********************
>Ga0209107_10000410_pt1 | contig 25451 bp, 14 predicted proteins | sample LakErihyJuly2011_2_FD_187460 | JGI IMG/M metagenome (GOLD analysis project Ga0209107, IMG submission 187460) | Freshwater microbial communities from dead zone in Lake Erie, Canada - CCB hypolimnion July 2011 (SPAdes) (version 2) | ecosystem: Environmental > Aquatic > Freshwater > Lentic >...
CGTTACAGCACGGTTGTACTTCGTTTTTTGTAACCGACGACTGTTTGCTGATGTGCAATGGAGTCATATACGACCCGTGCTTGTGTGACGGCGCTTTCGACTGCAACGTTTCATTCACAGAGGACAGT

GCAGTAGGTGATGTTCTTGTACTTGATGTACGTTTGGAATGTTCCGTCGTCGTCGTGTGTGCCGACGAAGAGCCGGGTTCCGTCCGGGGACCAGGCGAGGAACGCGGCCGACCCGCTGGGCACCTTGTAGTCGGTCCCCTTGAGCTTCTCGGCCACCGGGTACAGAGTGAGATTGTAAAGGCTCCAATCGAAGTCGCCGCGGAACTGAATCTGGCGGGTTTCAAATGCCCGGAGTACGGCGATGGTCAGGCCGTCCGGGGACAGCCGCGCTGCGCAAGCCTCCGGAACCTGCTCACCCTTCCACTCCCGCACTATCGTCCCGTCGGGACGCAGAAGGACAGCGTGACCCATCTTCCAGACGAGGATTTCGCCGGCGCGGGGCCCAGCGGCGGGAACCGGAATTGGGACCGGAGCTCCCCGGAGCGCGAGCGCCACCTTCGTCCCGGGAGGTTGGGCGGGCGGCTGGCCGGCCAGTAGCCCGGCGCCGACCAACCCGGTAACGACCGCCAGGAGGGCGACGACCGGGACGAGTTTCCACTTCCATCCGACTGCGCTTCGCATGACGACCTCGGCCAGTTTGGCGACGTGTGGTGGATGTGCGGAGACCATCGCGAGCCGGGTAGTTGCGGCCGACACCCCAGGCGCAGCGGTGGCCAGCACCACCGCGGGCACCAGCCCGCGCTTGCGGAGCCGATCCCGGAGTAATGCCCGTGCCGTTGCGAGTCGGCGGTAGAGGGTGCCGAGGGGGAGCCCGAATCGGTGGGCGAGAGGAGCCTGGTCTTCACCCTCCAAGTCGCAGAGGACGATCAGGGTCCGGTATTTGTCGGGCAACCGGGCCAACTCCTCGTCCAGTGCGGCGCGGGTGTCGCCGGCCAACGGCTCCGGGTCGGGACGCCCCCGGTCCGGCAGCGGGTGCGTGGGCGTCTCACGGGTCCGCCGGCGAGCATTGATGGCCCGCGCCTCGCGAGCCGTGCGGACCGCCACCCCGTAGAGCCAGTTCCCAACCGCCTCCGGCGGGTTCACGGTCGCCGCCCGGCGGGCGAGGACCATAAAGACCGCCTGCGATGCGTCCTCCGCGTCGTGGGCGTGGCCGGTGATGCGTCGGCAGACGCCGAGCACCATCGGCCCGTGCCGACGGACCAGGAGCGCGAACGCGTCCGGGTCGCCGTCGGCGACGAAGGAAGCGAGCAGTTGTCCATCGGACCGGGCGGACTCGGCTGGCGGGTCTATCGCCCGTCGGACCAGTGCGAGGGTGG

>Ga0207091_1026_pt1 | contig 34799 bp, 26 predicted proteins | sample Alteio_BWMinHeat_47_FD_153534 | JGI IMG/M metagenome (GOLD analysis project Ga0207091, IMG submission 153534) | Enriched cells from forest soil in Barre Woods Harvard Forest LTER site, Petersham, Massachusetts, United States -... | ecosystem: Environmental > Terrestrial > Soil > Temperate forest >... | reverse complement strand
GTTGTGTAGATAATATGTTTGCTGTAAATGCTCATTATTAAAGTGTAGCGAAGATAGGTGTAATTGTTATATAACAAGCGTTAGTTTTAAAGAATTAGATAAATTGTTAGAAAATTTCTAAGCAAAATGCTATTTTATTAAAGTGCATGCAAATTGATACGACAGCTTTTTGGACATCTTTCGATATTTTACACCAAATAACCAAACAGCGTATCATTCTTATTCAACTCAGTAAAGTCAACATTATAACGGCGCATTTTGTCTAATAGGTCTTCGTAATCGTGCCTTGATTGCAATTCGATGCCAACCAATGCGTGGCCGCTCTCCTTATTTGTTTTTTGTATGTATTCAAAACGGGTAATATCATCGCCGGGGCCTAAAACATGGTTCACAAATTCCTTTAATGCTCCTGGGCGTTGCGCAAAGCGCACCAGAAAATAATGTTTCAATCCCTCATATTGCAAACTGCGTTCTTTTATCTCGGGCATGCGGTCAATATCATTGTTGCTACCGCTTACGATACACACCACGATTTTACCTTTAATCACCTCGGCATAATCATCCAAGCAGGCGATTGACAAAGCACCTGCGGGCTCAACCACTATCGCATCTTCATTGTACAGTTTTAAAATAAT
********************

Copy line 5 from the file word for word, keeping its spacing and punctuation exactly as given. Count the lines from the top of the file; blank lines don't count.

GTTGTGTAGATAATATGTTTGCTGTAAATGCTCATTATTAAAGTGTAGCGAAGATAGGTGTAATTGTTATATAACAAGCGTTAGTTTTAAAGAATTAGATAAATTGTTAGAAAATTTCTAAGCAAAATGCTATTTTATTAAAGTGCATGCAAATTGATACGACAGCTTTTTGGACATCTTTCGATATTTTACACCAAATAACCAAACAGCGTATCATTCTTATTCAACTCAGTAAAGTCAACATTATAACGGCGCATTTTGTCTAATAGGTCTTCGTAATCGTGCCTTGATTGCAATTCGATGCCAACCAATGCGTGGCCGCTCTCCTTATTTGTTTTTTGTATGTATTCAAAACGGGTAATATCATCGCCGGGGCCTAAAACATGGTTCACAAATTCCTTTAATGCTCCTGGGCGTTGCGCAAAGCGCACCAGAAAATAATGTTTCAATCCCTCATATTGCAAACTGCGTTCTTTTATCTCGGGCATGCGGTCAATATCATTGTTGCTACCGCTTACGATACACACCACGATTTTACCTTTAATCACCTCGGCATAATCATCCAAGCAGGCGATTGACAAAGCACCTGCGGGCTCAACCACTATCGCATCTTCATTGTACAGTTTTAAAATAAT